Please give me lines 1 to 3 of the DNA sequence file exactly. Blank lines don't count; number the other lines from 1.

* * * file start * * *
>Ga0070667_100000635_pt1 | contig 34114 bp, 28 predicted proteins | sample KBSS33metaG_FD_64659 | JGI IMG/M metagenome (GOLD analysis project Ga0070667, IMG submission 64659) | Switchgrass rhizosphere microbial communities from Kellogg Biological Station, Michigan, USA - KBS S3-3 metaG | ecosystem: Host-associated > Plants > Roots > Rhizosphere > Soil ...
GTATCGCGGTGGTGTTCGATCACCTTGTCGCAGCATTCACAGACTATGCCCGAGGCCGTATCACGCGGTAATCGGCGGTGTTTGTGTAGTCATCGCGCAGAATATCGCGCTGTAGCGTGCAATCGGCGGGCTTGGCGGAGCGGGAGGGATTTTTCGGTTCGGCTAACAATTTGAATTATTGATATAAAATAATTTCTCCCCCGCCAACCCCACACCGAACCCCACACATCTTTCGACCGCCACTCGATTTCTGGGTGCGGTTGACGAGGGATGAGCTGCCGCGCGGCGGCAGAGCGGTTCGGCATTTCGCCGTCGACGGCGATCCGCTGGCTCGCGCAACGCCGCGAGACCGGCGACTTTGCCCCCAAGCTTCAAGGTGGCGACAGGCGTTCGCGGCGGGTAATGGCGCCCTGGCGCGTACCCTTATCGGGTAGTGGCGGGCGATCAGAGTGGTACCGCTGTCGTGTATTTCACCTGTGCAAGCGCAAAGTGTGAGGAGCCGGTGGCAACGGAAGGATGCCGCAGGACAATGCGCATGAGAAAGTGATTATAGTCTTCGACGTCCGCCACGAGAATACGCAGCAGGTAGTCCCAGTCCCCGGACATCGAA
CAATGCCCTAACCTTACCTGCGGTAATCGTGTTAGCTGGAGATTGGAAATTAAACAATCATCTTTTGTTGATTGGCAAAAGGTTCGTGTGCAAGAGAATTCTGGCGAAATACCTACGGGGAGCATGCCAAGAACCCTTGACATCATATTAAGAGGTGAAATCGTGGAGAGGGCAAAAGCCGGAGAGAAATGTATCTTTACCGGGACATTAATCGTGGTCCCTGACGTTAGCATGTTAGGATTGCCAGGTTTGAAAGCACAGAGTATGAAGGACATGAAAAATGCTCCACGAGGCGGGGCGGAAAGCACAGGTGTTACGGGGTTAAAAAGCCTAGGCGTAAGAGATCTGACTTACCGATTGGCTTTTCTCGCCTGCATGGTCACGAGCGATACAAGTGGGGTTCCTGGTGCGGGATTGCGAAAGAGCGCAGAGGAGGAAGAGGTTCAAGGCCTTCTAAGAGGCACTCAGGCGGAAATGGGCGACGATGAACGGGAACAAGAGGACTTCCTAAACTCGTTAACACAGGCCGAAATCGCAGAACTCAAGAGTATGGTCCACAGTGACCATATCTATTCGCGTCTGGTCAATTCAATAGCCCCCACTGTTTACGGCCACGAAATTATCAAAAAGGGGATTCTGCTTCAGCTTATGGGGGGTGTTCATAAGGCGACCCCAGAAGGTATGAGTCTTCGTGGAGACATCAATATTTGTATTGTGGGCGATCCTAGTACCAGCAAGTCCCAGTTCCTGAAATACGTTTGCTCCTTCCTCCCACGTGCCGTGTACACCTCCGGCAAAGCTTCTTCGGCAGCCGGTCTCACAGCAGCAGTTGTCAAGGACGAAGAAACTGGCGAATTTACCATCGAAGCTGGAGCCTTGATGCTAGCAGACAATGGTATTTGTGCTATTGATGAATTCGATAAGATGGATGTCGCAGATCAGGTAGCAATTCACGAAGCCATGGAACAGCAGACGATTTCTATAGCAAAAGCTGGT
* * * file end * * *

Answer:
>Ga0070667_100000635_pt1 | contig 34114 bp, 28 predicted proteins | sample KBSS33metaG_FD_64659 | JGI IMG/M metagenome (GOLD analysis project Ga0070667, IMG submission 64659) | Switchgrass rhizosphere microbial communities from Kellogg Biological Station, Michigan, USA - KBS S3-3 metaG | ecosystem: Host-associated > Plants > Roots > Rhizosphere > Soil ...
GTATCGCGGTGGTGTTCGATCACCTTGTCGCAGCATTCACAGACTATGCCCGAGGCCGTATCACGCGGTAATCGGCGGTGTTTGTGTAGTCATCGCGCAGAATATCGCGCTGTAGCGTGCAATCGGCGGGCTTGGCGGAGCGGGAGGGATTTTTCGGTTCGGCTAACAATTTGAATTATTGATATAAAATAATTTCTCCCCCGCCAACCCCACACCGAACCCCACACATCTTTCGACCGCCACTCGATTTCTGGGTGCGGTTGACGAGGGATGAGCTGCCGCGCGGCGGCAGAGCGGTTCGGCATTTCGCCGTCGACGGCGATCCGCTGGCTCGCGCAACGCCGCGAGACCGGCGACTTTGCCCCCAAGCTTCAAGGTGGCGACAGGCGTTCGCGGCGGGTAATGGCGCCCTGGCGCGTACCCTTATCGGGTAGTGGCGGGCGATCAGAGTGGTACCGCTGTCGTGTATTTCACCTGTGCAAGCGCAAAGTGTGAGGAGCCGGTGGCAACGGAAGGATGCCGCAGGACAATGCGCATGAGAAAGTGATTATAGTCTTCGACGTCCGCCACGAGAATACGCAGCAGGTAGTCCCAGTCCCCGGACATCGAA
CAATGCCCTAACCTTACCTGCGGTAATCGTGTTAGCTGGAGATTGGAAATTAAACAATCATCTTTTGTTGATTGGCAAAAGGTTCGTGTGCAAGAGAATTCTGGCGAAATACCTACGGGGAGCATGCCAAGAACCCTTGACATCATATTAAGAGGTGAAATCGTGGAGAGGGCAAAAGCCGGAGAGAAATGTATCTTTACCGGGACATTAATCGTGGTCCCTGACGTTAGCATGTTAGGATTGCCAGGTTTGAAAGCACAGAGTATGAAGGACATGAAAAATGCTCCACGAGGCGGGGCGGAAAGCACAGGTGTTACGGGGTTAAAAAGCCTAGGCGTAAGAGATCTGACTTACCGATTGGCTTTTCTCGCCTGCATGGTCACGAGCGATACAAGTGGGGTTCCTGGTGCGGGATTGCGAAAGAGCGCAGAGGAGGAAGAGGTTCAAGGCCTTCTAAGAGGCACTCAGGCGGAAATGGGCGACGATGAACGGGAACAAGAGGACTTCCTAAACTCGTTAACACAGGCCGAAATCGCAGAACTCAAGAGTATGGTCCACAGTGACCATATCTATTCGCGTCTGGTCAATTCAATAGCCCCCACTGTTTACGGCCACGAAATTATCAAAAAGGGGATTCTGCTTCAGCTTATGGGGGGTGTTCATAAGGCGACCCCAGAAGGTATGAGTCTTCGTGGAGACATCAATATTTGTATTGTGGGCGATCCTAGTACCAGCAAGTCCCAGTTCCTGAAATACGTTTGCTCCTTCCTCCCACGTGCCGTGTACACCTCCGGCAAAGCTTCTTCGGCAGCCGGTCTCACAGCAGCAGTTGTCAAGGACGAAGAAACTGGCGAATTTACCATCGAAGCTGGAGCCTTGATGCTAGCAGACAATGGTATTTGTGCTATTGATGAATTCGATAAGATGGATGTCGCAGATCAGGTAGCAATTCACGAAGCCATGGAACAGCAGACGATTTCTATAGCAAAAGCTGGT